The Global Reporting Initiative (GRI) defines the Principle of Stakeholder Inclusiveness when identifying material issues (or a company’s most important impacts) as follows:

“The organization should identify its stakeholders, and explain how it has responded to their reasonable expectations.”

Stakeholders must be consulted in the process of identifying a company’s most important impacts and their reasonable expectations and interests must be taken into account. This is an important cornerstone for CSR / sustainability reporting done responsibly.

Key stakeholder groups Thai Union engages with:   

Stakeholder Group                Method of engagement
Thai Union management

 

 

·      Online consultation

·      Tailored strategy presentation

·      Reporting (e.g. newsletter, emails)

·      Events (internal, external)

·      Microsite

Thai Union staff ·      Online consultation

·      Tailored strategy presentation

·      Reporting (e.g. newsletter, emails)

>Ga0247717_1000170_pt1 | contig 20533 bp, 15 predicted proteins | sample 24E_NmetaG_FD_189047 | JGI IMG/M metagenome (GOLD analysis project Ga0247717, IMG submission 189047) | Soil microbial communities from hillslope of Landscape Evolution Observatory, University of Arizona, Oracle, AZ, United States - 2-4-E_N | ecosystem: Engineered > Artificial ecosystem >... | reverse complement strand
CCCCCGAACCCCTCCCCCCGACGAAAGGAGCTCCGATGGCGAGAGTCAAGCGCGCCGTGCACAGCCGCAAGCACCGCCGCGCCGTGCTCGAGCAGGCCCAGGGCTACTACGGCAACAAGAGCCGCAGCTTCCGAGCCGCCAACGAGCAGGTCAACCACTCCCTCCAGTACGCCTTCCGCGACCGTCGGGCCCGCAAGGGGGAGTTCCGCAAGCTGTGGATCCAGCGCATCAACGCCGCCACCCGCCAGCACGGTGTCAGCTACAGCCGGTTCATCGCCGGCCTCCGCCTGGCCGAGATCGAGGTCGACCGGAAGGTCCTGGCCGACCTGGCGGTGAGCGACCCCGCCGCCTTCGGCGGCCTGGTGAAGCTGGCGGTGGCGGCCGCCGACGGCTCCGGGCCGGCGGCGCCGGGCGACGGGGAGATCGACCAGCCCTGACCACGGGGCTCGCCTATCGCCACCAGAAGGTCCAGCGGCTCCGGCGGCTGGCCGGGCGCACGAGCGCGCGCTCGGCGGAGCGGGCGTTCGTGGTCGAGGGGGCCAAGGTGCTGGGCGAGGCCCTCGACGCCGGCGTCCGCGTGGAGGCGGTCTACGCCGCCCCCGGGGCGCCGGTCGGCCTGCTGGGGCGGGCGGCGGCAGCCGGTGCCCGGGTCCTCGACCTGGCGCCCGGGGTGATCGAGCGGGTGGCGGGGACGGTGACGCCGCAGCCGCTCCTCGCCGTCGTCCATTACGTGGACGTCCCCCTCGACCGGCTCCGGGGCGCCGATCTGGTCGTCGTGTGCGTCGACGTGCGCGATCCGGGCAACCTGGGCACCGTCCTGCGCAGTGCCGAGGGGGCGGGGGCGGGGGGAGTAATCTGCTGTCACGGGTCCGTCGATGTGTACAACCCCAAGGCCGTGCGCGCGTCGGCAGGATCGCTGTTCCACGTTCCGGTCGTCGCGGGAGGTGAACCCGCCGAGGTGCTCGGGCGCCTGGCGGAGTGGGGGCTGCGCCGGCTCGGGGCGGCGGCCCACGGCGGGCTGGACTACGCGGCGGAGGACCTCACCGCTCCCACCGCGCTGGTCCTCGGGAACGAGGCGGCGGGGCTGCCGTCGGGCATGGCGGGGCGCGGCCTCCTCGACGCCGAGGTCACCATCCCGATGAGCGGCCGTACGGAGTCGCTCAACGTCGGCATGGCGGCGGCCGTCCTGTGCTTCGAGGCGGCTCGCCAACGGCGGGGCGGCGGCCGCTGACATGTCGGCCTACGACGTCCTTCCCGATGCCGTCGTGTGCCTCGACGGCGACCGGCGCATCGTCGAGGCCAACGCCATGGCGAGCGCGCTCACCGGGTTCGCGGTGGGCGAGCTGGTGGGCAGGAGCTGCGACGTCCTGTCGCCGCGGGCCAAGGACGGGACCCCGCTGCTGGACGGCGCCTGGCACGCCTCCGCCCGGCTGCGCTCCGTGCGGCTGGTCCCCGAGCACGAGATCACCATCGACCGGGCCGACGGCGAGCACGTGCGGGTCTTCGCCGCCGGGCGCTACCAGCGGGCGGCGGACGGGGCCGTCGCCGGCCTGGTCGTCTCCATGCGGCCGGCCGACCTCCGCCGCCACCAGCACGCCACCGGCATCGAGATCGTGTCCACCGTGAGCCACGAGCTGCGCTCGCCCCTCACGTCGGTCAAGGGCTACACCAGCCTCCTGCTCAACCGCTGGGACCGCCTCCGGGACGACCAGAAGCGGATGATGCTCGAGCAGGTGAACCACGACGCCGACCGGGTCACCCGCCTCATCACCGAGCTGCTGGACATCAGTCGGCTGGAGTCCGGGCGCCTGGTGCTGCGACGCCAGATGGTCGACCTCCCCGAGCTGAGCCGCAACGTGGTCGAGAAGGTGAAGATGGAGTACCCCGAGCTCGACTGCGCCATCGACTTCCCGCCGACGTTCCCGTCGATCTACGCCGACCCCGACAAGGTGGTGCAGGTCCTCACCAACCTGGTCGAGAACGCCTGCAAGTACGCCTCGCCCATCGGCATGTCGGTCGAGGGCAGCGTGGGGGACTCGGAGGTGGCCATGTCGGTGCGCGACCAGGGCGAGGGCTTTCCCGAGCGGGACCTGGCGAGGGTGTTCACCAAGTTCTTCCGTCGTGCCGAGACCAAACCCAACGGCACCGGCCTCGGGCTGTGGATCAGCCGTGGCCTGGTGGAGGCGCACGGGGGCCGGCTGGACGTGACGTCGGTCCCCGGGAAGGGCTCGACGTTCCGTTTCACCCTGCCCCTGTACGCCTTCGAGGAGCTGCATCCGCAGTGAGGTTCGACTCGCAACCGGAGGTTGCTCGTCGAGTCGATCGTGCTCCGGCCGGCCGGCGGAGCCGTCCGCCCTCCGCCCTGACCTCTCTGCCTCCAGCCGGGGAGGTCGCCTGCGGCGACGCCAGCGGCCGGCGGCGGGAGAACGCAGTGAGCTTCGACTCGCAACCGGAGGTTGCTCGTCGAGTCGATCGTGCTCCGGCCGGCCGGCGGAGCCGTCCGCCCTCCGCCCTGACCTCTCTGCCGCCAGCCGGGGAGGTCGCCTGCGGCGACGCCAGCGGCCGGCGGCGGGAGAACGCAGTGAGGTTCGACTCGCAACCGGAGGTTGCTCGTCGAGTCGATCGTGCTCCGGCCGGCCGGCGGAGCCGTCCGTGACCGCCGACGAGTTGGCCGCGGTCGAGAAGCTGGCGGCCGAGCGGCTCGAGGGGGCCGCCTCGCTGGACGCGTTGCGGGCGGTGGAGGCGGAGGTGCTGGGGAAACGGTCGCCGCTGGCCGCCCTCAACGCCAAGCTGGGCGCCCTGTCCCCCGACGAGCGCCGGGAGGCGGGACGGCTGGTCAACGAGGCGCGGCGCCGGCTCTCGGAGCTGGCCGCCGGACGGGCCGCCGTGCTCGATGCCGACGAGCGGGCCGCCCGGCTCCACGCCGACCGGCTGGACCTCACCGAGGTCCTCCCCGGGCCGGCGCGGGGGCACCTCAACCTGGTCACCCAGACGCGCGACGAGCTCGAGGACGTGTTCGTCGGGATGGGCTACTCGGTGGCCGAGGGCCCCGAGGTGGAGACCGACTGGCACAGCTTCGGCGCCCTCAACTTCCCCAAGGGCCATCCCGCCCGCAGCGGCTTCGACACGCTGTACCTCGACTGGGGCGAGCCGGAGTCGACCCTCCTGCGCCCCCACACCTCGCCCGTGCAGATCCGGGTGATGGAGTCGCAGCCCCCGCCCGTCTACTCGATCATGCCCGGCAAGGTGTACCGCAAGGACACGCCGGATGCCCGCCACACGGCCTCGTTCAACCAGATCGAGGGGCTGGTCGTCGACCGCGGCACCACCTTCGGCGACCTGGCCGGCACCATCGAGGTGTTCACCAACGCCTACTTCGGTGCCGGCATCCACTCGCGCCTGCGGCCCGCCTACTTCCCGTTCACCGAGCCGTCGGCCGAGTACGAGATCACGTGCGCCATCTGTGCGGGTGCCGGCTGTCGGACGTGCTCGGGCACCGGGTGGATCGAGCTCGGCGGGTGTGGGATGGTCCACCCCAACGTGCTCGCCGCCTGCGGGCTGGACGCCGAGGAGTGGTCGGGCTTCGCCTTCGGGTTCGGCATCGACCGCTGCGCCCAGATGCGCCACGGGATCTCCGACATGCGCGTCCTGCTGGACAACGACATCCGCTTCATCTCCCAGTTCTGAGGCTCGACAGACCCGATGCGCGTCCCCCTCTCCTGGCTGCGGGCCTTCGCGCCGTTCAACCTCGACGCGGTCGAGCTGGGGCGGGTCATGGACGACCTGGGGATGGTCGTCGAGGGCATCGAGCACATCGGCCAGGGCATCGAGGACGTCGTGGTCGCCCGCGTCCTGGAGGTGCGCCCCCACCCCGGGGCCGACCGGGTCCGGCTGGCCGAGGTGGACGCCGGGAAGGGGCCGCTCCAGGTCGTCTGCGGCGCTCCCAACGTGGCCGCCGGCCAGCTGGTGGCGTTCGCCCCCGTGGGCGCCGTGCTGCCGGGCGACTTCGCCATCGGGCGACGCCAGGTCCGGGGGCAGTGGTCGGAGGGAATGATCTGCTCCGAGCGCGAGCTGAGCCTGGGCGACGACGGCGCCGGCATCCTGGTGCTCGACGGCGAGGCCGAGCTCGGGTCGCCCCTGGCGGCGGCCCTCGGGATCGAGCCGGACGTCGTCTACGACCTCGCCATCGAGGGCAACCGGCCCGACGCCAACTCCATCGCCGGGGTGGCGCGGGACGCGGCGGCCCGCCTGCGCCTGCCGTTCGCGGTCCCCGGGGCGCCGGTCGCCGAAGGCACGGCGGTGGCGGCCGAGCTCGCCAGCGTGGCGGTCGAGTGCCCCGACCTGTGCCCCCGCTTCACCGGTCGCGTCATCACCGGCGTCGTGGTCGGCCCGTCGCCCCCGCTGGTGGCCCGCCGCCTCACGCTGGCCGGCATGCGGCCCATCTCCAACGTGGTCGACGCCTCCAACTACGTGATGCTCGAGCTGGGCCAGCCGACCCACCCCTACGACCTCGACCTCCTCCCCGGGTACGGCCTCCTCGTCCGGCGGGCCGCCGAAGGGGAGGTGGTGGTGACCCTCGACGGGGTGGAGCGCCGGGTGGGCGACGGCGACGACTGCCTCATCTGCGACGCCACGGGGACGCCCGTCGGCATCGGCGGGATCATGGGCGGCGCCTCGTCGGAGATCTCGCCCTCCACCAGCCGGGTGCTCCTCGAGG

·      Events (internal, external)

·      Microsite

Thai Union legal staff

 

 

·      Online consultation

·      Tailored strategy presentation

·      Reporting (e.g. newsletter, emails)

·      Events (internal, external)

·      Microsite

Consumers

 

·      Microsite

·      Corporate sustainability campaign

Customers

 

·      Online consultation

·      Tailored strategy presentation

·      Reporting (e.g. newsletter, emails)

·      Trainings (sales teams)

·      Site visits

·      Events (internal, external)

·      Microsite

Industry associations/lobbyists ·      Online consultation

·      Tailored strategy presentation

·      Microsite

International organisations (UN, Interpol, etc.) ·      Online consultation

·      Tailored strategy presentation

·      Site visits

·      Events (internal, external)

·      Microsite